Sadly the world then taught me, that having an ambition alone doesn’t really help unless you have the brains for it. Nakul was no Einstein either. Thus sitting in the last bench of our class in the Computer Science building, we pursued the 3 year Bachelor of Science course for 5 years. We were the cool dudes of our college. Our silky black, shoulder length flowing mane was the talk of the campus. Our HOD loved our hair so much that he would run his fingers through them, grab them and drag us out of the class, every day, for no reason at all. We hated him for it, but then that’s what a college kid is supposed to do. We wore tight, black t-shirts, cool shades, and were practically Rockstars.

Everything was cool until that day in the theater when, a friendly neighborhood Romeo, sitting behind Nakul tried to run his fingers through his hair, mistaking ‘him’ to be a ‘her’, only for Nakul to turn back and give him a heart attack. Not just the Romeo, the girls in the college loved us too. It kind of got a little strange, when we realized that we were beginning to be surrounded by them much more than we really liked. It reached a new low when this first year girl walked up to me and asked in full public view of the entire male population of the college for any tips to keep hair strong and shiny. As flattering as that short conversation was, it also bordered on ‘total damage’ to our Guy ego. Nakul who stood a few steps away from this incident, apparently, bunked the next 2 hours to run off to the Barber Shop. Sasi Anna told me later, that he cried as much as I did when I went there in the evening for the same reason.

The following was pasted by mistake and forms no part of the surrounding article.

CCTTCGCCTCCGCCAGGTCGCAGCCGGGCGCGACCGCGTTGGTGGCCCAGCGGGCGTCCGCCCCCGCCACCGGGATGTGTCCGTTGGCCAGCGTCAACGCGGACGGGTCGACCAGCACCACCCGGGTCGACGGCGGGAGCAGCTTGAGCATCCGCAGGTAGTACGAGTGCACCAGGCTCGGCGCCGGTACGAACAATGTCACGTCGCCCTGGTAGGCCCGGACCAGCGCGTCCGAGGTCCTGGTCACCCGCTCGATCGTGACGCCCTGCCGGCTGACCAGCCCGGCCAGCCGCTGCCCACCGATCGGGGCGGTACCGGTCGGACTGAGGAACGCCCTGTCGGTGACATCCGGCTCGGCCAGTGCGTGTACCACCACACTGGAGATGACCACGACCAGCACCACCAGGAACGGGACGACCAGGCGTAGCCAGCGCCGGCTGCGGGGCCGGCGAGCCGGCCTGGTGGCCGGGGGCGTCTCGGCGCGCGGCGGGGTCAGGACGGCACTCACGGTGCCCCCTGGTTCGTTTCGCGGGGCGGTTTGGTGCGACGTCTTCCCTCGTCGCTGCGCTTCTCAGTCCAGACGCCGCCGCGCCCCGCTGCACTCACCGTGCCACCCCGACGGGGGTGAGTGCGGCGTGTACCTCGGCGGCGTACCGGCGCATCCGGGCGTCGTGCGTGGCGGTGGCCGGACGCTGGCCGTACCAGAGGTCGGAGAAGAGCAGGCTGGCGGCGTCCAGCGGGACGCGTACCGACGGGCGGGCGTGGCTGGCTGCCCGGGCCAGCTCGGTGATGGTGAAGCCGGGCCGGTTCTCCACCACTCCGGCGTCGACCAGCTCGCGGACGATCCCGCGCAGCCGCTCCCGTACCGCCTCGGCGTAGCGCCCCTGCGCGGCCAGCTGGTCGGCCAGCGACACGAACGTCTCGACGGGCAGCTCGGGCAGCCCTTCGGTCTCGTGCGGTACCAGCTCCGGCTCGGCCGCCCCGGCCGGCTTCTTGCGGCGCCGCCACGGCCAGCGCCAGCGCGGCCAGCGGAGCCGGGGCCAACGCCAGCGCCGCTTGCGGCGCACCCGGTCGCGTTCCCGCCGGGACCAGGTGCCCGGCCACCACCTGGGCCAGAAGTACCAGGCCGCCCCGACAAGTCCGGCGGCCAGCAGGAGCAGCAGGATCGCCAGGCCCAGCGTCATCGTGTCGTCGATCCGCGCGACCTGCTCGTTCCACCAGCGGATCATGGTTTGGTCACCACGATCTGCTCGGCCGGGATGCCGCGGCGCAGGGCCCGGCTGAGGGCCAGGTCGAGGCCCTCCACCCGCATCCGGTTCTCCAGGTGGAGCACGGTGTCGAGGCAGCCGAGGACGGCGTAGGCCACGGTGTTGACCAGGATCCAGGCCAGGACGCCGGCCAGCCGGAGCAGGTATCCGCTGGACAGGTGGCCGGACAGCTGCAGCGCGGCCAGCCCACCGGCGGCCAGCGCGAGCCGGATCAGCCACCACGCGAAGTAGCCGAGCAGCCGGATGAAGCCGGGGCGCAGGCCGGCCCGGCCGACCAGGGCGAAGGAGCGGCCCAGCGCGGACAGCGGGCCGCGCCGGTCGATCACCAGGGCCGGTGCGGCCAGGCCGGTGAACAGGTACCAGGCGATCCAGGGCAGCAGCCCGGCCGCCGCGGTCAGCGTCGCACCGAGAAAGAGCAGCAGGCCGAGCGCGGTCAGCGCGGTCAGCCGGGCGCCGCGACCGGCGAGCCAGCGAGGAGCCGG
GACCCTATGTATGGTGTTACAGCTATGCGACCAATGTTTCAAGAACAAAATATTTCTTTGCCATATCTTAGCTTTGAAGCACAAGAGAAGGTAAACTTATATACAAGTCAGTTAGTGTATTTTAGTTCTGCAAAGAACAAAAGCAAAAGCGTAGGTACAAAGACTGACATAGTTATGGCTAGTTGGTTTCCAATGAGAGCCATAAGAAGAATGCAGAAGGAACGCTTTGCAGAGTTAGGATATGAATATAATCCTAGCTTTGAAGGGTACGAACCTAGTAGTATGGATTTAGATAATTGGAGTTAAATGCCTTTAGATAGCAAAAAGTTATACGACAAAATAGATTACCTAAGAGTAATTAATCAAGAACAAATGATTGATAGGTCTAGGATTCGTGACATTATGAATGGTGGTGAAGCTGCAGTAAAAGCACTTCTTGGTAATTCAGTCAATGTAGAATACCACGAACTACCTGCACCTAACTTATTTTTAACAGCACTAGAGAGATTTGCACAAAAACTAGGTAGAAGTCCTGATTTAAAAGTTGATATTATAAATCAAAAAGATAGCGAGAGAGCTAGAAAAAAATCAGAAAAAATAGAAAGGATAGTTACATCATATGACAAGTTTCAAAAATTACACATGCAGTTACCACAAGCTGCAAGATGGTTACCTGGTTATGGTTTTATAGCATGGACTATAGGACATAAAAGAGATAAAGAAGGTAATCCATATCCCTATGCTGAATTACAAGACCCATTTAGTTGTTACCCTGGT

After college, I began to work in a small company that didn’t pay too handsomely as some of the other ones did. The work was equally less too, so I didn’t really mind. “Less tension, less hairloss” was what I cited as a reason when somebody questioned my choice of job. That I couldn’t clear any of the interviews in the other big companies was strictly between Nakul, Dad, the old bald interviewers and Me. 🙂 Nakul fared well in this aspect though and landed a job in an MNC with a handsome pay. I was happy for him. Happy that there was someone now who could sponsor those costly hair lotions for me. Working around serious 30 somethings at work, who were just getting started with the fall season of their heads, can be a terrifying experience, you see.